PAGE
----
Wallaby has a more potent flavor than kangaroo, but both are a hearty dish – or swap for lamb shanks
This recipe may be made the usage of kangaroo or wallaby shanks; both are equally scrumptious. Wallaby has a stronger gamey flavor than a kangaroo and the best area to get it’s miles the moral harvesters at Flinders Island Meats.
Warn Mai’s barramundi fillets with muntrie salsa recipe
four wallaby shanks
1 tbsp plain flour
the drizzle of olive oil
half onion or 2 shallots, finely diced
Two garlic cloves
One celery stalk
four hundred g tinned tomatoes
500 ml kangaroo or pork stock
1/4 cup crimson wine
2 tbsp floor bush tomato
1 tsp local thyme, sparkling and picked, or 1/2 the amount dried and floor
Two sprigs of sea rosemary
1 tsp floor pepper berries
Two large sprigs of clean saltbush, chopped
mashed potato, to serve
sea parsley, for garnish
Note: If now not the usage of wallaby or roo, this recipe works for lamb too.
Wash and pat-dry the shanks, then coat in flour. Heat a heavy, heavy-based pot with a lid over high warmth. Brown the shanks on all sides. Remove from the pot and set apart.
Add the oil, onion, garlic, celery, and carrot to the pot. Cook until gentle. Add the tomatoes, inventory, wine and all of the spices, besides the ocean parsley.
Put the shanks and any meat juices lower back within the pot, carry to the boil over excessive warmness, then lessen to a simmer. Put the lid on and cook dinner for 1 1/2 – 2 hours, or till the shanks fall from the bone. Serve with mash and a sea parsley garnish.
Check our sources guide for some useful places to shop for from, ask your nearby supermarket to stock some, forage for a touch (respectfully) and, better yet, develop a little too. Whether it’s a balcony or a backyard, developing herbs and vegetables is less difficult than you think.
This is an edited extract from Warndu Mai (Good Food) using Rebecca Sullivan and Damien Coulthard (Hachette Australia, $45). Next week, saltbush & muntrie soda bread with Davidson’s plum & cinnamon myrtle jam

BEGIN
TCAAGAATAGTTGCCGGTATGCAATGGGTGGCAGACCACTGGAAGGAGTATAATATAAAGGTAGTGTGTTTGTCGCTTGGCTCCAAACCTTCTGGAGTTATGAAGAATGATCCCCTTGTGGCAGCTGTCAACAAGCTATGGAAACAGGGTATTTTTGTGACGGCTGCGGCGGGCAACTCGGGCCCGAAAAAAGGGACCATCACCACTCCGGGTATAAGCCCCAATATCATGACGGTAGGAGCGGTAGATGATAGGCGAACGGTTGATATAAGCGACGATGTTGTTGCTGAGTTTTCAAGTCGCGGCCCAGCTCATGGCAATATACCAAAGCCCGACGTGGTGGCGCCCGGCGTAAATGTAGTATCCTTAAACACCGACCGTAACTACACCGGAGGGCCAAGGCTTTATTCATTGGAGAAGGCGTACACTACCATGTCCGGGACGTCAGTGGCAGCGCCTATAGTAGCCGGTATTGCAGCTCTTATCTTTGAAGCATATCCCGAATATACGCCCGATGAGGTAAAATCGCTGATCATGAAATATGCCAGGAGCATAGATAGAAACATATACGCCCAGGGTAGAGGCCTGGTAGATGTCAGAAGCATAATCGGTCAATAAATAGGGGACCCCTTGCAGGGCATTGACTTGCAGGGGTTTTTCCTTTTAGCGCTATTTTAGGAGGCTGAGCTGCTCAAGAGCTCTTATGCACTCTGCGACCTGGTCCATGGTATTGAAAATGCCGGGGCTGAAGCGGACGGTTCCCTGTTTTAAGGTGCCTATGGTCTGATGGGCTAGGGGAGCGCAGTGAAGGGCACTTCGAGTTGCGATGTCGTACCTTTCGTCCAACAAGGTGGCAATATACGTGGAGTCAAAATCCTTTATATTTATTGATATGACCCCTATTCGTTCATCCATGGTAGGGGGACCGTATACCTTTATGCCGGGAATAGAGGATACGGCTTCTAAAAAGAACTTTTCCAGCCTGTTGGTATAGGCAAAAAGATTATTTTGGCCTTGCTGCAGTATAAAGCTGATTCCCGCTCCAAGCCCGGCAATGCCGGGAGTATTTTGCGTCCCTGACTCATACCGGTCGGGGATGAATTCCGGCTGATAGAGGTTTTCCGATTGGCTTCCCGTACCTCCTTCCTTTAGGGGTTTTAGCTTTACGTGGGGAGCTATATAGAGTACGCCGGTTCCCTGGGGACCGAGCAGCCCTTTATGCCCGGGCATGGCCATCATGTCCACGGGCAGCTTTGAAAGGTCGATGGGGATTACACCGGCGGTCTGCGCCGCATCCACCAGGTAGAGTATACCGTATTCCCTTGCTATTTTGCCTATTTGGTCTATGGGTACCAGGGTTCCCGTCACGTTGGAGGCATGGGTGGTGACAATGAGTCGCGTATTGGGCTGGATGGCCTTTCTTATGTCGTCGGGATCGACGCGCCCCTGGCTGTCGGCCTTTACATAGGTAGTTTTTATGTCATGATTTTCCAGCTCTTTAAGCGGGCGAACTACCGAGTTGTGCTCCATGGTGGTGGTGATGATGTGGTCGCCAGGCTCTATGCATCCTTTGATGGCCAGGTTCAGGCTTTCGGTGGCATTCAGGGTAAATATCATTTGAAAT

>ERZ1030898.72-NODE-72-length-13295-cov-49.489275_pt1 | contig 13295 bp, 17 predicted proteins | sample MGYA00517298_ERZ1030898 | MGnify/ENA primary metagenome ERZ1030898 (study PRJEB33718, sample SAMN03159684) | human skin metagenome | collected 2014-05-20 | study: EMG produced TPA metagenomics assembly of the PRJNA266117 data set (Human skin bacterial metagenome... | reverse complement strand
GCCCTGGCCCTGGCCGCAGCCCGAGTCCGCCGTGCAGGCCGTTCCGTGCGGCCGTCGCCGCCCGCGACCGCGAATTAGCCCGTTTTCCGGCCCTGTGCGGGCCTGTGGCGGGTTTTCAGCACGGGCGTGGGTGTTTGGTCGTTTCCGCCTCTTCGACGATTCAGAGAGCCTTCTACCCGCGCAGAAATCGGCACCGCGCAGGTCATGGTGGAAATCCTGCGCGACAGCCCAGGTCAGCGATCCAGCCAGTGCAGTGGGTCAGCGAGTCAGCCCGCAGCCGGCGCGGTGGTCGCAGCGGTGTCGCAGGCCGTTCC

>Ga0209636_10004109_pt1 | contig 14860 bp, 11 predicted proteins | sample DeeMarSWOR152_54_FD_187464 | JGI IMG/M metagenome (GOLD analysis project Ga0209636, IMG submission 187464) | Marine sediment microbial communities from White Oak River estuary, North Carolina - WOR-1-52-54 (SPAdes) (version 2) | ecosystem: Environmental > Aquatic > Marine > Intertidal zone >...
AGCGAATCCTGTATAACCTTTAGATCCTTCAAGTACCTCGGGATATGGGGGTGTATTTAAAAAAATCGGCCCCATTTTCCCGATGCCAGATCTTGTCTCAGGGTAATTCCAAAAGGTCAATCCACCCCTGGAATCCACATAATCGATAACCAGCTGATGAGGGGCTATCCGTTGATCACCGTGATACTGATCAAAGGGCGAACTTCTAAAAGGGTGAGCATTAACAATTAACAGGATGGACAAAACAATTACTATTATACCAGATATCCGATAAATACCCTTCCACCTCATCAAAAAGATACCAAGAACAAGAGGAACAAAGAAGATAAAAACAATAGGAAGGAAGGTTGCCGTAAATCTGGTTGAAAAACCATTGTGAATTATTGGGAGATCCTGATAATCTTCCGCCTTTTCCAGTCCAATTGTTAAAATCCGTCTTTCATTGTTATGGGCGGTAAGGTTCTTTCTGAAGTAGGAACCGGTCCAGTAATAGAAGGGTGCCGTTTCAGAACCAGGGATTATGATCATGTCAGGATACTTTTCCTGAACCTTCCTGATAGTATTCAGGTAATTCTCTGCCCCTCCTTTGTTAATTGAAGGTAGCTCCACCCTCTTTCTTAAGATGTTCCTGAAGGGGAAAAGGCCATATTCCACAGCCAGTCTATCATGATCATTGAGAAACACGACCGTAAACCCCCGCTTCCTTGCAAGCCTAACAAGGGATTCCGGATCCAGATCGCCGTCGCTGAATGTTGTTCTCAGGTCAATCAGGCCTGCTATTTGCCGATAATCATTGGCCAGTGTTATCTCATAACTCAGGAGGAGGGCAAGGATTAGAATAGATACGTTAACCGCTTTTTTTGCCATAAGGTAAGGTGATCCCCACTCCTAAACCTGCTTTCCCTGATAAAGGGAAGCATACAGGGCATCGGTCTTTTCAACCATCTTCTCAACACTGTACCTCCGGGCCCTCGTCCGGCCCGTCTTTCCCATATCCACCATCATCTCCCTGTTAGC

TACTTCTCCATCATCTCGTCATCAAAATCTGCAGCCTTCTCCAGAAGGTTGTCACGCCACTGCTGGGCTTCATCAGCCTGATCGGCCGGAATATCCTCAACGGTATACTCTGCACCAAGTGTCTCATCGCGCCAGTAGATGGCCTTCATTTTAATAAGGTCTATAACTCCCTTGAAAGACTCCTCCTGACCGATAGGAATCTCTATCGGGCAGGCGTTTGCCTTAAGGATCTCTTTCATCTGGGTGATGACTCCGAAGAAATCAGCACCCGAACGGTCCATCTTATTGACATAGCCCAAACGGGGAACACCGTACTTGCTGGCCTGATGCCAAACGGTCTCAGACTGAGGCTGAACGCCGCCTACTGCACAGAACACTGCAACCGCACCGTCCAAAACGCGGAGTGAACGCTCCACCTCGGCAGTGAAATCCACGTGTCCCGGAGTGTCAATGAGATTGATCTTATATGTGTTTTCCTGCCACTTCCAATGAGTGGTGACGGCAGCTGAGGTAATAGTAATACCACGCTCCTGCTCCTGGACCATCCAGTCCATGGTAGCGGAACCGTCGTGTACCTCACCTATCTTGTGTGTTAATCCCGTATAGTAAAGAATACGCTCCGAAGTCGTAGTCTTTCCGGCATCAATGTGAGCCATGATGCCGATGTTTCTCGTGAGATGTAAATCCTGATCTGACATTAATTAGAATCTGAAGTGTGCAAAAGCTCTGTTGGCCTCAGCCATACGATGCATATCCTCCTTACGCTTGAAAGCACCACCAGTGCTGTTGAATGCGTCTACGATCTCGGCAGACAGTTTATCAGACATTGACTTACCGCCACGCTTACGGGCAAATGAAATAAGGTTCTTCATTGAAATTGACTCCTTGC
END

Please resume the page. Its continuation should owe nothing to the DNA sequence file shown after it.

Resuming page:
Could you make some money by writing recipes?
You don’t need me to tell you that top TV chefs like Jamie Oliver and Delia Smith have made MILLIONS from selling their recipes. Delia is, in fact, the UK’s best selling cookery author having sold 21 million books… imagine if you had a pound or two from each of those!
What you might not know is that Delia Smith started as a humble recipe writer. Her first piece featured kipper pâté, beef in beer and cheesecake – an exotic dish back in the 60s! So how could you follow in the footsteps of the famous cookery writers and make some money from selling your recipes?
There are a LOT of recipes out there. So you need to be quite smart if you want to sell them. Here are a few tips:
* Your recipe ideas need to be original. Never try and sell recipes that you’ve read in another book. Traditional old family recipes are great for selling – as long as they are original. Or recipes you’ve found when on holiday abroad.
Recipes that are tasty-but-cheap are also in big demand right now.
* A clever idea is to take an existing recipe and give a unique twist and so make it your own. For example, take a classic recipe and convert it into a healthier, low-fat one that is just as good. Or make it suitable for those with a food intolerance.
* Before you try selling anything, try and have a range of related recipes so that if one sells you have others ready and waiting to offer. Recipes for entire meals (or dinner parties) are also a good idea.